By Lisa Hummel

My 5th grade son was working on his math homework the other day, and I noted that his knowledge of basic multiplication facts was a little rusty after a long summer vacation.  It was really slowing him down.  I said that if I give him a problem like 8 x 7, he should instantly know the answer.  I suggested that maybe we needed to work on flashcards at home for a while again.  He naturally said this would be a waste of time, because he’d rather go play, so I found myself explaining to him what I thought was obvious, but maybe it isn’t.  Here’s what I told him:

As a high school science teacher for 15 years now, I have seen the sad and frustrating results of people who never really memorized their basic arithmetic facts when they’re young.  In physical science, chemistry, or physics, we often find ourselves setting up multi-step problems to solve for a velocity, density, acceleration, or any number of physical quantities.  I have seen many students who can set up the problems expertly using the formulas I taught them, but they are agonizingly slow when it comes to getting the right answer.  Now one could argue, as my son did, that you could just use a calculator.  But the truth is you don’t always have one with you, or it may not work.  These situations should not handicap you.  And whether you’re trying to find a calculator, or struggling to work a basic arithmetic problem by hand, it is easy to lose sight of the original problem you were trying to solve.

I used an analogy to reading.  What if every time you came across an unfamiliar word, your decoding skills were so inadequate that it took you a really long time to figure out what that single word was, or you had to rely on a machine to decode it for you?  Pretty soon you’d lose the meaning of the original sentence or paragraph you were trying to decipher.  It’s the same with mathematical and scientific problem solving.  If you’re struggling with the multiplication and division, it’s really hard to understand the larger implications of the multi-step calculation.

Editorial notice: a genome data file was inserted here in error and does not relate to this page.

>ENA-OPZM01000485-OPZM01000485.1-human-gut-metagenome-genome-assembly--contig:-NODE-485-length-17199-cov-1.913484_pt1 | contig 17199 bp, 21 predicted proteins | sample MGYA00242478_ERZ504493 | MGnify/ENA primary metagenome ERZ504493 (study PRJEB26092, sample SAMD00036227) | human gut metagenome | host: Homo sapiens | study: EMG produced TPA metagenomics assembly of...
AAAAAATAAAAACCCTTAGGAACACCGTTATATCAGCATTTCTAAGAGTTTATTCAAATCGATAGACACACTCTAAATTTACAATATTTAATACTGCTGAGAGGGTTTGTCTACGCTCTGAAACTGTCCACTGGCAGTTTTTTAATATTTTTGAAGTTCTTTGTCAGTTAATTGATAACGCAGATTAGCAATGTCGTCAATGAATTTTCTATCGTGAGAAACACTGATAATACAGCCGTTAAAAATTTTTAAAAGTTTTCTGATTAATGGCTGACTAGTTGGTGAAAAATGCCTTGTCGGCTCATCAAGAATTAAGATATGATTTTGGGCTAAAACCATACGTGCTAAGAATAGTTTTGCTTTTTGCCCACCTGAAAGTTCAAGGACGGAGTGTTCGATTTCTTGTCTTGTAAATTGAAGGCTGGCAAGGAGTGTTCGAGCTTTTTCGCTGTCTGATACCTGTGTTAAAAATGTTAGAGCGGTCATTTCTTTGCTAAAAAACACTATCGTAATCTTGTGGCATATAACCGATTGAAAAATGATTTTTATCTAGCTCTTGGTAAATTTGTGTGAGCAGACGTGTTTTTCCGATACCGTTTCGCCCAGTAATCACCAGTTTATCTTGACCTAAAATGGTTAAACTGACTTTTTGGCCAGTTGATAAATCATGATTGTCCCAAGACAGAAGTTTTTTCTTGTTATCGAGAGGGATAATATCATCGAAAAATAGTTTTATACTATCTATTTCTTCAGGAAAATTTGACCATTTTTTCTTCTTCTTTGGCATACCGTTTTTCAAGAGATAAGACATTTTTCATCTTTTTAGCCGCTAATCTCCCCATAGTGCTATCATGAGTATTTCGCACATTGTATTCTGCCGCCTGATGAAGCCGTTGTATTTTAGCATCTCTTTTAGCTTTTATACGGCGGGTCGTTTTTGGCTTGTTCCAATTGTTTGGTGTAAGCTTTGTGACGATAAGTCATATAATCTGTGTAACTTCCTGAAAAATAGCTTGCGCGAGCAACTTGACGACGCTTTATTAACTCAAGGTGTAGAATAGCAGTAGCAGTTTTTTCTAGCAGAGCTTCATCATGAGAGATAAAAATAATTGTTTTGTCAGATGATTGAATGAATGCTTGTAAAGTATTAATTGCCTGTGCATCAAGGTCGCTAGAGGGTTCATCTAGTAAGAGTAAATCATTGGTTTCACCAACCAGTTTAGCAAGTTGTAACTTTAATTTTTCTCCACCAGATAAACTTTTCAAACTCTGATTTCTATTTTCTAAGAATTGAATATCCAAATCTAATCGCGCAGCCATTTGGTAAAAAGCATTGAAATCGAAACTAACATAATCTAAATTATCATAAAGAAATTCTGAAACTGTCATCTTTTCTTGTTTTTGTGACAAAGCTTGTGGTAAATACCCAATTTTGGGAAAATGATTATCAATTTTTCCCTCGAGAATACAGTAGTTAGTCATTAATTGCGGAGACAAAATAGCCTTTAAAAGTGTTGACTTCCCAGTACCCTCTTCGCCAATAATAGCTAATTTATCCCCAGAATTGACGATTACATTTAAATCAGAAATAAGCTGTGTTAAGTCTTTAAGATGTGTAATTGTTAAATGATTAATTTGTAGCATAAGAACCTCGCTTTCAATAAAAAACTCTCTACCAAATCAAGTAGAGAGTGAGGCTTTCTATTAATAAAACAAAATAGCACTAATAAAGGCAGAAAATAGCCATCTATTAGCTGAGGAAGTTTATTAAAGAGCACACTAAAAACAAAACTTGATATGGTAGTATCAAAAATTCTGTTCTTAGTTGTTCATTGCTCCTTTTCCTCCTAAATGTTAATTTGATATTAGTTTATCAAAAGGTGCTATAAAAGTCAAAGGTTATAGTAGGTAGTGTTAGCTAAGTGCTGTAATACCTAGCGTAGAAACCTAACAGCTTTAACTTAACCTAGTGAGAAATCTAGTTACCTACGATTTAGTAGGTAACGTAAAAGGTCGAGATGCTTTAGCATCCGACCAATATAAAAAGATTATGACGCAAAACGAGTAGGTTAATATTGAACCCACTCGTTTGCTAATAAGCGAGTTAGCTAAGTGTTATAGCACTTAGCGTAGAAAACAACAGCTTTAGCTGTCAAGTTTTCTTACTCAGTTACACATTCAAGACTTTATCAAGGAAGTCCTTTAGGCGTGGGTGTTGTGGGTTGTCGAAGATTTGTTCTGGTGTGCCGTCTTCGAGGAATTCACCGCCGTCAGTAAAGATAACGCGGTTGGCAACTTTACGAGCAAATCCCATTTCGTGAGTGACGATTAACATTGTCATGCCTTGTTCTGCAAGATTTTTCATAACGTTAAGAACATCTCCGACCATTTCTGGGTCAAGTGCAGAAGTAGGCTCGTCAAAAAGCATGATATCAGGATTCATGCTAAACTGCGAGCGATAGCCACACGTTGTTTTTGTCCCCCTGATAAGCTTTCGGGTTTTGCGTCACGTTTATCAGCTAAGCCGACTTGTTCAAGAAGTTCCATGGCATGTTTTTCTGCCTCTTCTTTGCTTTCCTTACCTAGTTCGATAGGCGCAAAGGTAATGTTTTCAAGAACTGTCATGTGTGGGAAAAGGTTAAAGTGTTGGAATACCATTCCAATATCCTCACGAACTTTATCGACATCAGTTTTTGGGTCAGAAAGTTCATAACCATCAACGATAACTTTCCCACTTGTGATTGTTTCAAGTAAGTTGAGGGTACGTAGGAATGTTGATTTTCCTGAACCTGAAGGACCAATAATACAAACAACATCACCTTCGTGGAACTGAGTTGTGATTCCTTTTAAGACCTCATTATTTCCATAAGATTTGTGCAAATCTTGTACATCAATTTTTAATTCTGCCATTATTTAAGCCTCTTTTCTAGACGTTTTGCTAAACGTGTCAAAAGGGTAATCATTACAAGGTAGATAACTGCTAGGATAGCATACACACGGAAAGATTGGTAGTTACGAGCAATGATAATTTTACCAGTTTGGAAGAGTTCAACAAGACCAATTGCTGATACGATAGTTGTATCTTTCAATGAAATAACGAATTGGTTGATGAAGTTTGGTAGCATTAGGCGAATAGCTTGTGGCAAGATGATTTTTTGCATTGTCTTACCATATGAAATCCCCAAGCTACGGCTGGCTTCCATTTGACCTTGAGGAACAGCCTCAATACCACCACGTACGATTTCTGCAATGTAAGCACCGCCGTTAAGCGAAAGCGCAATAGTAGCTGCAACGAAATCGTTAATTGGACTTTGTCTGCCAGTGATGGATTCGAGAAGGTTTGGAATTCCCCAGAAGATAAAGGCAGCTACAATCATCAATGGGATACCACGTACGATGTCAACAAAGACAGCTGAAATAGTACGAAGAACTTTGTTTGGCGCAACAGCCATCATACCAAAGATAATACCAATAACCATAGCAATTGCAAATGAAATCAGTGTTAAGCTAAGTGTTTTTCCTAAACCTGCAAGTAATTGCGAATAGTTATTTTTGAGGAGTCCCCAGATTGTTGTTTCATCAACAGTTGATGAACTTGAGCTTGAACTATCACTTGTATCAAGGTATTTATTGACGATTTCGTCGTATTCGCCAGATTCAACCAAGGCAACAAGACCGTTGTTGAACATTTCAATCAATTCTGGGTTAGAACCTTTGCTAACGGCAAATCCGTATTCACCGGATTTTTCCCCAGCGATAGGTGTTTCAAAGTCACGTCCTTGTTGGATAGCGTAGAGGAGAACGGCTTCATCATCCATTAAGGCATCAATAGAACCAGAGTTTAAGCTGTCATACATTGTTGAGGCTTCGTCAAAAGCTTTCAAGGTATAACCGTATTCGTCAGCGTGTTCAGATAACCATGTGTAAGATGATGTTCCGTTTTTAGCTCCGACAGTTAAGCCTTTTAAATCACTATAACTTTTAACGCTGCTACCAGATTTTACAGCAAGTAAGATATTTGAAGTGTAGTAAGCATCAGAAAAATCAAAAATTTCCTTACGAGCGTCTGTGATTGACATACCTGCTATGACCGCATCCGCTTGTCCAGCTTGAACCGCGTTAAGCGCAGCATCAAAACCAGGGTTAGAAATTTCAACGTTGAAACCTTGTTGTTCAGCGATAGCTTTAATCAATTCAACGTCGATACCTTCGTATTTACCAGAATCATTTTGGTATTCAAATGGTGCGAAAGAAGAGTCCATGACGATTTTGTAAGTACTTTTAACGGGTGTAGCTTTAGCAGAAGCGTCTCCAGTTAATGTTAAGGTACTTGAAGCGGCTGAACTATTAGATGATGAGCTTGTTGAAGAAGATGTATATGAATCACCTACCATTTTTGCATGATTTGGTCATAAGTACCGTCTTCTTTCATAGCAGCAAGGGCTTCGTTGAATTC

Maybe the lack of emphasis on memorization grew out of the 60’s counterculture, where anything that smacked of uncritical, unthinking, blind knowledge was rejected.  An overemphasis on memorization at the expense of critical thinking is certainly not desirable.  But I’ve seen the pendulum swing too far the other way, to where memorizing the most basic facts is seen as unworthy of the time of elementary students and teachers.  The consequences of this rejection are crippling when students reach middle and high school.

But it doesn’t have to be an either/or situation.  A good teacher or math tutor will help a student understand what it means to multiply or add, and s/he will also insist that students master their math facts with instant recall, just as a good reading teacher or tutor will make sure that students instantly know the sounds letters make.  Fortunately, this is not hard.  A young child’s mind is like a sponge.  It was made for memorization.  That’s why it’s so much easier to learn a new language when we’re young.  And while an adult might find memorization dull and tedious (maybe because we were raised in or after that 60’s counterculture, and because our brains are different), a young child can find it gratifying and even fun.  It can be made into a game or a song, and the child knows concretely how much s/he is learning, which builds true pride and self-esteem.  Think about the ABC’s, counting songs and games, rhymes to learn the months of the year, etc. Children eat that stuff up.  Even much-disdained flashcards can lead to friendly competition with oneself or a classmate.

Children should and can successfully memorize important facts.  Parents and teachers must insist that they do.  And we shouldn’t let them reach for the calculator when it is a problem that they should know the answer to faster than it takes them to punch it into the keypad.  Even if a child never studies math and science beyond high school, s/he will need basic math skills to be an informed shopper and educated citizen.  And now I need to stop typing and go get out the flashcards.

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